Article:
28 May, 2022

Cystic fibrosis developments and pipeline drugs

Cystic fibrosis treatment has changed greatly in the past decade. Newer cystic fibrosis drugs called CFTR modulators have improved lung function and quality of life for many patients, and a number of these therapies are now on the market in the US.1,2,3

However, these drugs do not work for all patients. Multiple experimental CF therapeutics are in preclinical or clinical studies, including drugs that could potentially be helpful for patients with few other options. These include antisense oligonucleotides, protein amplifiers, and read-through agents.1,2,4

Cystic fibrosis causes and consequences

Cystic fibrosis is caused by a wide range of mutations in the CFTR gene, which encodes an ion channel protein called the cystic fibrosis transmembrane conductance regulator (CFTR). CFTR is responsible for transporting chloride and bicarbonate across the cell membranes of epithelial cells.1

In cystic fibrosis, the lack of fully functional CFTR leads to dysregulated water balance on epithelial surfaces, the buildup of thickened mucus, and in turn, chronic inflammation and high susceptibility to infections. The lungs are the most affected, and most morbidity and mortality are the result of patients’ progressive lung damage. The pancreas, sweat glands, and intestine are also affected, and some patients develop complications relating to these organs

Over 1700 disease-causing mutations are known, and these are grouped into five or six categories.1, The specific mutation a patient has affects their disease severity and manifestations. The most common type of cystic fibrosis-causing mutation in CFTR leads to a misfolded protein, which is more susceptible to degradation and does not function as well at the cell membrane.1

Earlier cystic fibrosis treatments

In the 1950s and earlier, most cystic fibrosis patients died in early childhood. The development of more effective physical therapy for clearing the airways, antibiotics, nutritional therapy, bronchodilators, and symptomatic treatments extended many patients’ lives into their 20s, 30s, and 40s.3 Dornase alfa (sold as Pulmozyme and used since the 1990s) is a cystic fibrosis-specific mucolytic used to help clear the thickened mucus from patients’ lungs.5 These became the mainstay of cystic fibrosis treatments before the rise of CFTR modulators.

How do current CFTR-modulating cystic fibrosis drugs work?

CFTR modulators are now extending life expectancy even further for many patients. For patients who have some CFTR proteins, even if it is abnormal or present only at low levels, CFTR modulators can often help. CFTR correctors, like lumacaftor, tezacaftor, and several newer molecules, can help these abnormal proteins function better, in turn improving patients’ lung function.1

Several CFTR modulators and combinations have recently been approved. For example, Trikafta is a combination of three CFTR modulators that was approved by the FDA in 2019 for ages 11 and up, and its indications were expanded to cover children ages 6-11 in June 2021.3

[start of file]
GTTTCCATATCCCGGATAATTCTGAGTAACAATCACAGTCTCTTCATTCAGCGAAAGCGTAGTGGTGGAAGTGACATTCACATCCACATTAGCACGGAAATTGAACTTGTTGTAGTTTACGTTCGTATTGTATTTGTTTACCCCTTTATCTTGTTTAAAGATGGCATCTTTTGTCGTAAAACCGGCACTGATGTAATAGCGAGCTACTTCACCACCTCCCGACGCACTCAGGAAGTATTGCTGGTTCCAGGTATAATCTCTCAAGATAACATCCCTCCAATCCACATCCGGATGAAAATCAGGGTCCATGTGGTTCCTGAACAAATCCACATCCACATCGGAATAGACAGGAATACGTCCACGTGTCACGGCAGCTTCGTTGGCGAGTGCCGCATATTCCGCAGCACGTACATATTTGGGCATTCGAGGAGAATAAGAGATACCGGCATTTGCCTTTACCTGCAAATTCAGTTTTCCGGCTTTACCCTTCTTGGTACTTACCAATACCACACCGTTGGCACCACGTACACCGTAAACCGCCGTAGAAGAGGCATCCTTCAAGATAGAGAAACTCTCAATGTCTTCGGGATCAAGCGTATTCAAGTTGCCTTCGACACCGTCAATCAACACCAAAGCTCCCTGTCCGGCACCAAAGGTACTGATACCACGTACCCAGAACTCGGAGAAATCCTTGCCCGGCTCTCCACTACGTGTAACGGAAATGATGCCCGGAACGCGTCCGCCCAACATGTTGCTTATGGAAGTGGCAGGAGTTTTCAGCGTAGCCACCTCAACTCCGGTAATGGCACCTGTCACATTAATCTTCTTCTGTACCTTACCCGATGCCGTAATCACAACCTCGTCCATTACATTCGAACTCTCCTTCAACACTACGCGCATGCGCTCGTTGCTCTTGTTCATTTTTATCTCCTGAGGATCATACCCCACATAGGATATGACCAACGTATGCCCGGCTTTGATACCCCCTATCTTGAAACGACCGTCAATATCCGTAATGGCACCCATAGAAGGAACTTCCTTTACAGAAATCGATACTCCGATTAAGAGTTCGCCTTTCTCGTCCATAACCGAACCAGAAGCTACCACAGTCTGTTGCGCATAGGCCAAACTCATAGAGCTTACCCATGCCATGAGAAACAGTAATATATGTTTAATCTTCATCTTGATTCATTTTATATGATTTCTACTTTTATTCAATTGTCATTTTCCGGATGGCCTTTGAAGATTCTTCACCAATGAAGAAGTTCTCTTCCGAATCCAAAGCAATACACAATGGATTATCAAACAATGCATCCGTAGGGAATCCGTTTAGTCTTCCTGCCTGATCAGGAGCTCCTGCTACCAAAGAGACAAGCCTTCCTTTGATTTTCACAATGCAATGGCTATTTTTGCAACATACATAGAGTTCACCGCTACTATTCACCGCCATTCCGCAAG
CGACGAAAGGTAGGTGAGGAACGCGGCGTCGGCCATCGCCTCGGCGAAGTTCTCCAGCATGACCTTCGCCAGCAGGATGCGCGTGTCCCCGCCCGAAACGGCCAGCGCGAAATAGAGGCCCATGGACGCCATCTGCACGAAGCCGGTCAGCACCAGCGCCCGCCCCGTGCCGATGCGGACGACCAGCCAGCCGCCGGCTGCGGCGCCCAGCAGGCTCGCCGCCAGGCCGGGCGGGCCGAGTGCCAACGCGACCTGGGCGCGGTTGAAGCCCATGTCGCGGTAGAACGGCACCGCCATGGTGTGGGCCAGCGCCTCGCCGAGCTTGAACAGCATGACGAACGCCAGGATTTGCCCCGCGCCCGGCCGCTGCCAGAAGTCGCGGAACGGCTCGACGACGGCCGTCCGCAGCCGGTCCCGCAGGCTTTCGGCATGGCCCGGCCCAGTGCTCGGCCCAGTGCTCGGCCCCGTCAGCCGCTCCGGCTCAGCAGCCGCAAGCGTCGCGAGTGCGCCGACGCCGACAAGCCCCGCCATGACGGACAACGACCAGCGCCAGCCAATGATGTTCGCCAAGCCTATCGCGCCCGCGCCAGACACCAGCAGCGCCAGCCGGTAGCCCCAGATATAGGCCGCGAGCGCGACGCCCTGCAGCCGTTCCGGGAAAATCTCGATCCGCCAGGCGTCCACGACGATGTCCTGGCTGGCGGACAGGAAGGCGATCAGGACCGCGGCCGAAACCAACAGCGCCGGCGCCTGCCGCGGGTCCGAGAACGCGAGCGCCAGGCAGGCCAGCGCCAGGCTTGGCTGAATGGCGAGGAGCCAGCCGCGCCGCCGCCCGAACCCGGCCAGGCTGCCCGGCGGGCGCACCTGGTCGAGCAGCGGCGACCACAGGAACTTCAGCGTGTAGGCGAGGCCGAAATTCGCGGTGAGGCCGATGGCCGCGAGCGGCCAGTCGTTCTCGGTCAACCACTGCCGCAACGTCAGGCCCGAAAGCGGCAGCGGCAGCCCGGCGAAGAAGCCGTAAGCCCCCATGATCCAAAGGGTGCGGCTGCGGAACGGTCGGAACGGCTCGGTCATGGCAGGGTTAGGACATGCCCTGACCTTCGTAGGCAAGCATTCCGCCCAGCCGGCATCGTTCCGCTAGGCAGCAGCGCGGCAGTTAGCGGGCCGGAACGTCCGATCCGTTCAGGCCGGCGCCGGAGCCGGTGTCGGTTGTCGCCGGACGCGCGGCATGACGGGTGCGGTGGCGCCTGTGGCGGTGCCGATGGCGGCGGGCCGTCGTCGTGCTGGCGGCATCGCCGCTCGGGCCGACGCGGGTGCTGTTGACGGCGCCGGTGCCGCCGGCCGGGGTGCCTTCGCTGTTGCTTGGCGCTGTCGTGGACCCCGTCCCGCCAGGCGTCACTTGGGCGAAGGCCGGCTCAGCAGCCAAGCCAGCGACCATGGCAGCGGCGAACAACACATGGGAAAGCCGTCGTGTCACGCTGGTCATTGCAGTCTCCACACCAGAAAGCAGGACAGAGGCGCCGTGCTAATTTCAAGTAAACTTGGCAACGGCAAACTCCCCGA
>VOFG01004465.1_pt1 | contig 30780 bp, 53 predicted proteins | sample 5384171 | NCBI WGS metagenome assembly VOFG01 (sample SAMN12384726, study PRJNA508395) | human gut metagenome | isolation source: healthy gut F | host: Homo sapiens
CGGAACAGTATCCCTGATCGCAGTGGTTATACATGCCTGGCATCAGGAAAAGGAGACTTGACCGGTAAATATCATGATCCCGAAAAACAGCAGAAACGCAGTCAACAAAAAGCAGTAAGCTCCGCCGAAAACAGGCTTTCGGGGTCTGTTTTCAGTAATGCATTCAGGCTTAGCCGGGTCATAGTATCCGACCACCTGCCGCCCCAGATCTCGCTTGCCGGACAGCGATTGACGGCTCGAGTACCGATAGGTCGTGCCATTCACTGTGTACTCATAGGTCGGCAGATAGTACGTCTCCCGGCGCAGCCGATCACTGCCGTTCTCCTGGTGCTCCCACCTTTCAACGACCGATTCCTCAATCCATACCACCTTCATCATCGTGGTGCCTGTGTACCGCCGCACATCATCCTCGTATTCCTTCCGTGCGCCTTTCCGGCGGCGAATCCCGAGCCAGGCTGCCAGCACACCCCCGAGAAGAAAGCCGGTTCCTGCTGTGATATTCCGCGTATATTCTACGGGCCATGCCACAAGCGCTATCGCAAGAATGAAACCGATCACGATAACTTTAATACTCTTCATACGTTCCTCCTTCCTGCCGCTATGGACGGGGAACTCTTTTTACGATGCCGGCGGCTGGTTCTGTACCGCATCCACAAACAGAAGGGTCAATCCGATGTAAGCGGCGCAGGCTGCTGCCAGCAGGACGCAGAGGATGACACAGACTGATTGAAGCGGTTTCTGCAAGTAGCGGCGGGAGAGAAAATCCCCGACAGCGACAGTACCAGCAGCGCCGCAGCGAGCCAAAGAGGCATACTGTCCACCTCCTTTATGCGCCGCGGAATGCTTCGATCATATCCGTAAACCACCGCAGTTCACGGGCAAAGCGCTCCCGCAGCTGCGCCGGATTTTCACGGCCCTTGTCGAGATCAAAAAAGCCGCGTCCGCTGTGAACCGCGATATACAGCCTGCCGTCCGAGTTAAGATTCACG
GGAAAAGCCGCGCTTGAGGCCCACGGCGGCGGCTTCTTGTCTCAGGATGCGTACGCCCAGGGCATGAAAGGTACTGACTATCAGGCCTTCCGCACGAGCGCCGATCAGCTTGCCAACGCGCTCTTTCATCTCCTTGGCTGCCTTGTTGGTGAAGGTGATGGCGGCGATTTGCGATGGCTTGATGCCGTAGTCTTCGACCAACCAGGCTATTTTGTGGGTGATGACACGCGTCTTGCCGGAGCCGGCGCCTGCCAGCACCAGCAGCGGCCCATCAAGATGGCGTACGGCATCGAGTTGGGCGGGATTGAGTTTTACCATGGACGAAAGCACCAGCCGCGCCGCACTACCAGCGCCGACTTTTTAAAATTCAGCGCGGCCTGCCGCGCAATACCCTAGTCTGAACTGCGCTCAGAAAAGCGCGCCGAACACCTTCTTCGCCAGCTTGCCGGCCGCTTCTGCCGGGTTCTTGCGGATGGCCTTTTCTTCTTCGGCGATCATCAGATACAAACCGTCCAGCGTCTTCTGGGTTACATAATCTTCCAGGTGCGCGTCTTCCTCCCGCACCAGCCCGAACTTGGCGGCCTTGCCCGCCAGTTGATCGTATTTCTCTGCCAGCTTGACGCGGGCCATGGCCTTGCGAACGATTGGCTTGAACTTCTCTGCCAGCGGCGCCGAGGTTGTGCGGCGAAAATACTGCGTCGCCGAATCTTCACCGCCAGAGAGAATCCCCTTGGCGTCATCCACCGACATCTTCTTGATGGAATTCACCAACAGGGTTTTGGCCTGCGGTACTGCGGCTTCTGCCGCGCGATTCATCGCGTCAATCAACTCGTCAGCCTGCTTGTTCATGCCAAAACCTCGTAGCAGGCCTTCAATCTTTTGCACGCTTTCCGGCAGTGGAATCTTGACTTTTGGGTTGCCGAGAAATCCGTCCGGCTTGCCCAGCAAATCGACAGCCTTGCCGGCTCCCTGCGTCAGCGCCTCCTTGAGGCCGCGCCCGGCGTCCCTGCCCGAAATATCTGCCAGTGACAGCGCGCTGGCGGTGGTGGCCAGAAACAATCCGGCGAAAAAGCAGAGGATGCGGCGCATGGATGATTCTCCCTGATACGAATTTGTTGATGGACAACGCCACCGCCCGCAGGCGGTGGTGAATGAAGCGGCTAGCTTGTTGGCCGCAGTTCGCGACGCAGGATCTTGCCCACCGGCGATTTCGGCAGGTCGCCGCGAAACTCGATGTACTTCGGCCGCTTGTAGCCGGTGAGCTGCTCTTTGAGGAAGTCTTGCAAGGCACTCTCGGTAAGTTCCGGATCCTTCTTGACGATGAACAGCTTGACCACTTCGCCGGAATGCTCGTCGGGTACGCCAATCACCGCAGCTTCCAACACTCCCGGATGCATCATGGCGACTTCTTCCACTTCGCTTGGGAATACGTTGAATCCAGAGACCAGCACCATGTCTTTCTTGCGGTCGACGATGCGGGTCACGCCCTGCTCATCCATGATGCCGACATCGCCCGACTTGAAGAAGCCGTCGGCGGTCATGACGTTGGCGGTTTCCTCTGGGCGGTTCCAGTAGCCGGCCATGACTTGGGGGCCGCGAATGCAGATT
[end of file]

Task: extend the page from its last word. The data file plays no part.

CFTR modulators have led to major improvements in quality of life and survival for many cystic fibrosis patients.2,3 However, their effectiveness depends on the specific mutation, and current CFTR modulators do not work well for patients with certain classes of mutations.1
 
New treatments in the pipeline
Several strategies for cystic fibrosis drug development are under study.
 
Read-through agents can cause the ribosome to continue with translation when they encounter a STOP codon, incorporating one abnormal amino acid but producing a full-length protein. This could potentially help the roughly 10% of cystic fibrosis patients who have a premature STOP codon in their CFTR gene.1
 
Along similar lines, exon-skipping drugs could allow an exon containing a premature STOP codon to be left out of the protein entirely.1,4 The drugs being developed for this purpose are antisense oligonucleotides – short nucleic acid-like molecules targeted to bind to a specific mRNA molecule within cells. If it works, this strategy would produce a shorter, yet still partially functional, protein even in the presence of a premature STOP codon. 1,4 
 
Certain mutations cause only a small amount of mature CFTR protein to be produced. Protein amplifiers- drugs that would increase the production or maturation of CFTR proteins- are under study for patients with this class of mutations. Several of these therapies are now being tested in patients.1,6
 
If these molecules find success in clinical trials, they could potentially be used in combination with each other or with CFTR modulators already on the market to further rescue protein function and lung health in people with cystic fibrosis.1,3 These advances could make a huge difference for patients who currently have few options or for whom the current options are not very effective.1,4

References

  1. https://www.frontiersin.org/articles/10.3389/fphar.2019.01662/full
  2. https://www.hhmi.org/news/cystic-fibrosis-drugs-can-be-life-changing-patients-new-images-reveal-how-these-molecules-work
  3. https://www.biospace.com/article/cystic-fibrosis-one-patient-s-story-current-treatments-and-exciting-new-therapies-on-the-horizon/
  4. https://cysticfibrosisnewstoday.com/2022/01/28/exon-skipping-shows-promise-cf-nonsense-mutations/
  5. https://www.ncbi.nlm.nih.gov/books/NBK556018/

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